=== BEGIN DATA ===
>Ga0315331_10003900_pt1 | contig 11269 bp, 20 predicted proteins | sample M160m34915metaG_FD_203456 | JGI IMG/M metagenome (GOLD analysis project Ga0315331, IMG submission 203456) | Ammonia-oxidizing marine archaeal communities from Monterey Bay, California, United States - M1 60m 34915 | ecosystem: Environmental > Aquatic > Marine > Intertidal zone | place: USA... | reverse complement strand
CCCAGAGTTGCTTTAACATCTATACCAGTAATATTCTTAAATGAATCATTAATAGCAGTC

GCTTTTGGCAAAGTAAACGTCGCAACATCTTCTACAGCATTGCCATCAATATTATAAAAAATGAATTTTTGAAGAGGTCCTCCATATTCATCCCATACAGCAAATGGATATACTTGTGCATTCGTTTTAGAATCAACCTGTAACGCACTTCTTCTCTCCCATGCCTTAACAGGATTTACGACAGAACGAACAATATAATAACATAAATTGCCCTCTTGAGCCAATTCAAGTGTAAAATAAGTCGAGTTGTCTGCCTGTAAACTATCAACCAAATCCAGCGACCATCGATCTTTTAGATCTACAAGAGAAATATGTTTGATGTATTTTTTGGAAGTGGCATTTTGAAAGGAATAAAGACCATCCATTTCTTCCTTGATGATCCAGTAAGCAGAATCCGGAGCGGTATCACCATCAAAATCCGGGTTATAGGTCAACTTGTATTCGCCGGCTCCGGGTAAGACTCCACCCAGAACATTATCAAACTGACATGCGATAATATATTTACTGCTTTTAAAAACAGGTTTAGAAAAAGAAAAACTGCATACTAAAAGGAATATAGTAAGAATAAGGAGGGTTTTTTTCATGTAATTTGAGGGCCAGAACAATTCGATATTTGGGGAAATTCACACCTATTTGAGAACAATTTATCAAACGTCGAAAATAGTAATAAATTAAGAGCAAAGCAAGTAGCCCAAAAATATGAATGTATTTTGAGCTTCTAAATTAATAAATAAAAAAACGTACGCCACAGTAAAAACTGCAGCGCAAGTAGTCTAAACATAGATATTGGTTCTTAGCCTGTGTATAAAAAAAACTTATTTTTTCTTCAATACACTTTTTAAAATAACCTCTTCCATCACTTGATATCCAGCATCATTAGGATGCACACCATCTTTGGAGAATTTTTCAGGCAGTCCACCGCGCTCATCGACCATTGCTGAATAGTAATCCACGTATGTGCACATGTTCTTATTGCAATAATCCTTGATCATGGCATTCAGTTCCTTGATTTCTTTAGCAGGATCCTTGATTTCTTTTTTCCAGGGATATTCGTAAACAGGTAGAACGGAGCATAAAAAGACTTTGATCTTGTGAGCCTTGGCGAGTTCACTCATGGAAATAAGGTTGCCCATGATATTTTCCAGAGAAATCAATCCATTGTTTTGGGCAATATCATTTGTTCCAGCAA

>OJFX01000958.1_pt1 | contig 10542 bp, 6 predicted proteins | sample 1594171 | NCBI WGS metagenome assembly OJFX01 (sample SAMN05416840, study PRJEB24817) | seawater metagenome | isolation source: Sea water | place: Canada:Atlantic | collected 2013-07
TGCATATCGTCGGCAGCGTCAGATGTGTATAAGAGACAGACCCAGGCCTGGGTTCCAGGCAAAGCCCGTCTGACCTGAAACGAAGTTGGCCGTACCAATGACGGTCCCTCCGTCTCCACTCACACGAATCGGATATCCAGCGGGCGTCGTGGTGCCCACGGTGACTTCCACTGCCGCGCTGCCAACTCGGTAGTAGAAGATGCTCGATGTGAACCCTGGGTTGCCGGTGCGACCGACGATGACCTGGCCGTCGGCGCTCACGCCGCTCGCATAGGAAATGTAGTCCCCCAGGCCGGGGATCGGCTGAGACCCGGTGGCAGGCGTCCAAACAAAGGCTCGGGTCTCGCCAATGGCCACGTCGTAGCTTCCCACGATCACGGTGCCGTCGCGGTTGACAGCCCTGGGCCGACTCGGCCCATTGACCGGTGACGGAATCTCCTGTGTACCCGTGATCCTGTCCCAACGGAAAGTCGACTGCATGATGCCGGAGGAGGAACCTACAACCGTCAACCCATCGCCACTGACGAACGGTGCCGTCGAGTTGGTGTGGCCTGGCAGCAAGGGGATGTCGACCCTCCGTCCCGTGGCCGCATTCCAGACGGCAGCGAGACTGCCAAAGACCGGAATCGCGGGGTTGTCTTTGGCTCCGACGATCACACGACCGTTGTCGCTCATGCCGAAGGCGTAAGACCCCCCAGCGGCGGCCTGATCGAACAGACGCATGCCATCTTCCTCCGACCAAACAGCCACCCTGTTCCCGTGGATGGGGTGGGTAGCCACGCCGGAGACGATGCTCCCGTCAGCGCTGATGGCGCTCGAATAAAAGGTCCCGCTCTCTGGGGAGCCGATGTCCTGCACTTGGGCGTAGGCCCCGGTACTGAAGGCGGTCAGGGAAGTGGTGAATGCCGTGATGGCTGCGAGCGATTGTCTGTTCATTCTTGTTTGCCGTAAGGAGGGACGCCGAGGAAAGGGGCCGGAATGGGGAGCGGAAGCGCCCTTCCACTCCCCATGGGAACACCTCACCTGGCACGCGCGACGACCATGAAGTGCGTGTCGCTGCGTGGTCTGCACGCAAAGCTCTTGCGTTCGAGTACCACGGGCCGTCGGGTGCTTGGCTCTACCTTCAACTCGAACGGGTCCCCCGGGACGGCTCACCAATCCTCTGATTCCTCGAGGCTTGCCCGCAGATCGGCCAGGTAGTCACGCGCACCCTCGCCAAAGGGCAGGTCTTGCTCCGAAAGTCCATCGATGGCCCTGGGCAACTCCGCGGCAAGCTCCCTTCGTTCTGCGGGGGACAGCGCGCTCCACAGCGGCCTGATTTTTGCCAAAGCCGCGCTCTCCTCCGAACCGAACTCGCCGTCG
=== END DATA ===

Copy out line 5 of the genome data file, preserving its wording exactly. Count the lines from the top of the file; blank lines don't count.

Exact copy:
TGCATATCGTCGGCAGCGTCAGATGTGTATAAGAGACAGACCCAGGCCTGGGTTCCAGGCAAAGCCCGTCTGACCTGAAACGAAGTTGGCCGTACCAATGACGGTCCCTCCGTCTCCACTCACACGAATCGGATATCCAGCGGGCGTCGTGGTGCCCACGGTGACTTCCACTGCCGCGCTGCCAACTCGGTAGTAGAAGATGCTCGATGTGAACCCTGGGTTGCCGGTGCGACCGACGATGACCTGGCCGTCGGCGCTCACGCCGCTCGCATAGGAAATGTAGTCCCCCAGGCCGGGGATCGGCTGAGACCCGGTGGCAGGCGTCCAAACAAAGGCTCGGGTCTCGCCAATGGCCACGTCGTAGCTTCCCACGATCACGGTGCCGTCGCGGTTGACAGCCCTGGGCCGACTCGGCCCATTGACCGGTGACGGAATCTCCTGTGTACCCGTGATCCTGTCCCAACGGAAAGTCGACTGCATGATGCCGGAGGAGGAACCTACAACCGTCAACCCATCGCCACTGACGAACGGTGCCGTCGAGTTGGTGTGGCCTGGCAGCAAGGGGATGTCGACCCTCCGTCCCGTGGCCGCATTCCAGACGGCAGCGAGACTGCCAAAGACCGGAATCGCGGGGTTGTCTTTGGCTCCGACGATCACACGACCGTTGTCGCTCATGCCGAAGGCGTAAGACCCCCCAGCGGCGGCCTGATCGAACAGACGCATGCCATCTTCCTCCGACCAAACAGCCACCCTGTTCCCGTGGATGGGGTGGGTAGCCACGCCGGAGACGATGCTCCCGTCAGCGCTGATGGCGCTCGAATAAAAGGTCCCGCTCTCTGGGGAGCCGATGTCCTGCACTTGGGCGTAGGCCCCGGTACTGAAGGCGGTCAGGGAAGTGGTGAATGCCGTGATGGCTGCGAGCGATTGTCTGTTCATTCTTGTTTGCCGTAAGGAGGGACGCCGAGGAAAGGGGCCGGAATGGGGAGCGGAAGCGCCCTTCCACTCCCCATGGGAACACCTCACCTGGCACGCGCGACGACCATGAAGTGCGTGTCGCTGCGTGGTCTGCACGCAAAGCTCTTGCGTTCGAGTACCACGGGCCGTCGGGTGCTTGGCTCTACCTTCAACTCGAACGGGTCCCCCGGGACGGCTCACCAATCCTCTGATTCCTCGAGGCTTGCCCGCAGATCGGCCAGGTAGTCACGCGCACCCTCGCCAAAGGGCAGGTCTTGCTCCGAAAGTCCATCGATGGCCCTGGGCAACTCCGCGGCAAGCTCCCTTCGTTCTGCGGGGGACAGCGCGCTCCACAGCGGCCTGATTTTTGCCAAAGCCGCGCTCTCCTCCGAACCGAACTCGCCGTCG